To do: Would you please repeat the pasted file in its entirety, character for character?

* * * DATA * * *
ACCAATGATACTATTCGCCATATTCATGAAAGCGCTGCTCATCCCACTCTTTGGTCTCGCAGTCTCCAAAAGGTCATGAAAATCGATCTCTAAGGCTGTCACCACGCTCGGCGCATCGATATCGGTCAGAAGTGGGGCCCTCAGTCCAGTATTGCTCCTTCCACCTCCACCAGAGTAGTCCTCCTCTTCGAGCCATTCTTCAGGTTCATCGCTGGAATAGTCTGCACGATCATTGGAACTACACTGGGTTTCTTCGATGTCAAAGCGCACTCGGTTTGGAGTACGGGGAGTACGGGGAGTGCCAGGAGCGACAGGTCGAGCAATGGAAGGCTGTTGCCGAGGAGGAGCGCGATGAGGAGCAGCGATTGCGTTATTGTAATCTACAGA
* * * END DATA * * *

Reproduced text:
ACCAATGATACTATTCGCCATATTCATGAAAGCGCTGCTCATCCCACTCTTTGGTCTCGCAGTCTCCAAAAGGTCATGAAAATCGATCTCTAAGGCTGTCACCACGCTCGGCGCATCGATATCGGTCAGAAGTGGGGCCCTCAGTCCAGTATTGCTCCTTCCACCTCCACCAGAGTAGTCCTCCTCTTCGAGCCATTCTTCAGGTTCATCGCTGGAATAGTCTGCACGATCATTGGAACTACACTGGGTTTCTTCGATGTCAAAGCGCACTCGGTTTGGAGTACGGGGAGTACGGGGAGTGCCAGGAGCGACAGGTCGAGCAATGGAAGGCTGTTGCCGAGGAGGAGCGCGATGAGGAGCAGCGATTGCGTTATTGTAATCTACAGA